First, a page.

• Jonathan Brown 21st Nov '14 - 4:13pm

    @Lauren – I take your point that diversity is not just about race, and indeed, several of the points raised both by questioners and by the candidates recognised this.

    As you say, in the context of an EMLD meeting, there was rightly an emphasis on race, but EMLD are certainly not exclusive – many of us are members and/or supporters of multiple AOs / SAOs, and I think there is much appetite for working together to advance a common cause.

    I certainly support the idea of party organisations being able to recruit members directly, and how any money would be distributed is one of those ‘practical issues’ I mentioned as needing resolving.

    I suppose there are two ways of looking at it: people who spread their time between multiple constituencies (say home and university) are forced to pick one or the other to be a member of. This logic would suggest that whichever AO/SAO recruits a new member should be the one that gets the financial benefit of doing so, even if that new member goes on to join other party groups. It also incentivises friendly competition between parts of the party to go out and recruit, as the current scheme does for constituency parties.

    The alternative – and I think this would be pretty easy to implement for people who joined online and joined multiple AOs/SAOs at the same time – would be to have the new member indicate which organisations they wished to spread their payment between.

    Without thinking about it further I don’t think I have a preference.

  • Teena Lashmore 21st Nov '14 - 4:15pm

    My humble opinion: no. Each diversity group aspires to overcome its own institutional bias. Each requires different approaches and each existing group has achieved and continues to do this work.
    I, as an individual battling institutional racist sexist and homophobic practices etc, am blessed because I was raised in England and exposed to these ugly behaviour but I was also shown how to navigate, mediate and when necessary challenge. The LibDem values mean I can support each and every fantastic SAOs where I and they feel I can be effective. If we are to heal and restore some of us that have been utterly broken at times by these ugly bias behaviours, then we must listen to those stories. These stories are many my friend and that is why we have different groups.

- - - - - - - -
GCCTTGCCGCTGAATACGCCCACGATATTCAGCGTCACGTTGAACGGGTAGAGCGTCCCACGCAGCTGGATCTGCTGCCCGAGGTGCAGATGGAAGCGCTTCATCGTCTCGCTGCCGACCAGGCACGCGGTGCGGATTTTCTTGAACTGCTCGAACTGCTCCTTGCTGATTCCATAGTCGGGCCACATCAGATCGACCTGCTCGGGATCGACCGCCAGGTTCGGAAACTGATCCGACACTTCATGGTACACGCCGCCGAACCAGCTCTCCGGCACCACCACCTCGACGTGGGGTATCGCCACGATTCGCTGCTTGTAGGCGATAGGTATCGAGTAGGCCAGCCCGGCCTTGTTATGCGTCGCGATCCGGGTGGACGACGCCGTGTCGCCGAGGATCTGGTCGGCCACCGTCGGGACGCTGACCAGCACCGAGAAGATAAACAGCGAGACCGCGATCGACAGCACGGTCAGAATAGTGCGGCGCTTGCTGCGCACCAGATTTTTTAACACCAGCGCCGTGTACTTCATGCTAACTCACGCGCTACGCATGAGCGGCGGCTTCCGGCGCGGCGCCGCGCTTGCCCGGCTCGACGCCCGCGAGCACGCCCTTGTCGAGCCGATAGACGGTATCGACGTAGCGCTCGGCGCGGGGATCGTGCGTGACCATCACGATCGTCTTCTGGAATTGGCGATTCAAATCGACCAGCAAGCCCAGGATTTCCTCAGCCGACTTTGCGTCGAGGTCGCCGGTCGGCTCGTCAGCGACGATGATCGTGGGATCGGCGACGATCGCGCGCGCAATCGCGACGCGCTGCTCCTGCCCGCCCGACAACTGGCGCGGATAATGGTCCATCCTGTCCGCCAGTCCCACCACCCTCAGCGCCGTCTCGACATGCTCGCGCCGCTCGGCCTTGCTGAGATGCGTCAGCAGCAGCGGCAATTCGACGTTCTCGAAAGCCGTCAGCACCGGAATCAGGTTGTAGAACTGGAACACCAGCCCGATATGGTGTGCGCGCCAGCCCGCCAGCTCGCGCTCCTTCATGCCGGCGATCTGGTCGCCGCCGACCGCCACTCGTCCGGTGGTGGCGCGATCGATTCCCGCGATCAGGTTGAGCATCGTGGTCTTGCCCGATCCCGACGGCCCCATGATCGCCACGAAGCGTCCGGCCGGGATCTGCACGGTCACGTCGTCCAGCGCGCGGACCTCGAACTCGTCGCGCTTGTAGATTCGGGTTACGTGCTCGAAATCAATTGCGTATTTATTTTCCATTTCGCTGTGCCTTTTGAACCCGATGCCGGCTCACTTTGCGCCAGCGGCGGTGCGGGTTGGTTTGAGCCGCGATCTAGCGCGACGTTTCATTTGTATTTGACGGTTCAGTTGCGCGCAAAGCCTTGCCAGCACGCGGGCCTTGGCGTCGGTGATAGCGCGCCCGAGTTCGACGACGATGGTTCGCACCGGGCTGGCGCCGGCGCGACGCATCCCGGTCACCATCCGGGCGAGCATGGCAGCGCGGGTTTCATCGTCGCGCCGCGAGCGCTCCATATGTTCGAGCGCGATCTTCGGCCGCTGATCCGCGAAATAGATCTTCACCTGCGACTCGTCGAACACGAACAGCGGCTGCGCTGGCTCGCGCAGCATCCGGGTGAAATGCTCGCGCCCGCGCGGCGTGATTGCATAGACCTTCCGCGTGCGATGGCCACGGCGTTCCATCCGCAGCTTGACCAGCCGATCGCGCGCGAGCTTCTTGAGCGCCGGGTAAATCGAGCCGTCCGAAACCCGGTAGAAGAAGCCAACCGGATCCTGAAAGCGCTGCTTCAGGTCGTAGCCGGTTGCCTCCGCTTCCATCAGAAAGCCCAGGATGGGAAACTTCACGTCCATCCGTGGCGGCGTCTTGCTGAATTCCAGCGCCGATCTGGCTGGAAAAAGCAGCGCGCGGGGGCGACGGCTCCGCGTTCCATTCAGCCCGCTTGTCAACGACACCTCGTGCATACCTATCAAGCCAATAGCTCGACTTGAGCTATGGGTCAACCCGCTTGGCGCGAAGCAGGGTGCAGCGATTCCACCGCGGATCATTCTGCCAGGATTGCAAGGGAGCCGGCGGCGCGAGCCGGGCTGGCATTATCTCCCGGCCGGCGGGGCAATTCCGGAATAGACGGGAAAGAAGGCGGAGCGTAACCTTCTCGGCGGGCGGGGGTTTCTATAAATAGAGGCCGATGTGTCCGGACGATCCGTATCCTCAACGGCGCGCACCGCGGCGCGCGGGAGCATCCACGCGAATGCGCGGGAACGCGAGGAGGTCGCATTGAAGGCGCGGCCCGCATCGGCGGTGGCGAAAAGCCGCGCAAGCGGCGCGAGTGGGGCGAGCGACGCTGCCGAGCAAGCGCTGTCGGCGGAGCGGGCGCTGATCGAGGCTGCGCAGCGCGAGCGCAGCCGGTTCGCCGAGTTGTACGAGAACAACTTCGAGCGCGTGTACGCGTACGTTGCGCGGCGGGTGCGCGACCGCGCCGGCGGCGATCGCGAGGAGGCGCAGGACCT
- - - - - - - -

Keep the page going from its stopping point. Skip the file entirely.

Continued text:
I will conclude by saying I hope I will always demonsrtate respect for peoples different narratives of oppression however and whereever I find them, and I hope that as a party we can share that value and that we can demonsrtat that in our behavious and practices and different groups.

  • Jonathan Brown 21st Nov '14 - 8:30pm

    Absolutely Teena, I don’t think I’m disagreeing with you!

    There will be times and issues where the different AOs/SAOs can cooperate to the benefit of all, and I would argue that we’re all inspired by the same principle: a desire to see everyone have the opportunity to be all that they can be and to tear down any barriers which prevent people from living their lives to the fullest.

    Different barriers will affect people in different ways, hence the need to have different AOs/SAOs focussing on those issues, and pursuing different short term goals and making different strategic decisions. But I don’t think there’s any contradiction in that.

  • R Uduwerage-Perera 22nd Nov '14 - 7:52am

    Institutional Racism Defined:

    The collective failure of an organisation to provide an appropriate and professional service to people because of their colour, culture, or ethnic origin. It can be seen or detected in processes, attitudes and behaviour which amount to discrimination through unwitting prejudice, ignorance, thoughtlessness and racist stereotyping which disadvantage minority ethnic people.”
    The Stephen Lawrence Inquiry Report (1999)

    “Institutional racism is that which, covertly or overtly, resides in the policies, procedures, operations and culture of public or private institutions – reinforcing individual prejudices and being reinforced by them in turn.”
    A. Sivanandan, Director, Institute of Race Relations

    “If racist consequences accrue to institutional laws, customs or practices, that institution is racist whether or not the individuals maintaning those practices have racial intentions.”
    The Commission for Racial Equality

    There is nothing to fear about the term ‘institutional racism’, but merely things to change. ‘Unconscious biases’ leads to institutional discrimination, what on earth is the issue?

    Until our Party can accept that along with the rest of society it does discriminate albeit unconsciously at an institutional level, we will never get to grips with this problem, and it will continue to thwart us from “walking the talk” with regard to our core principles.

    When we reach the level of sophistication to accept that we genuinely acknowledge that racism, sexism, homophobia and other forms of discrimination exist, then we can start to do something about it. At this point I am confident that we will win support from the differing communities that currently look at us with some suspicion.

    It is for these reasons that I am committed to the belief that we need an inquiry into race inequality within our Party, for I believe that we will emerge far wiser and demonstrating greater inclusivity.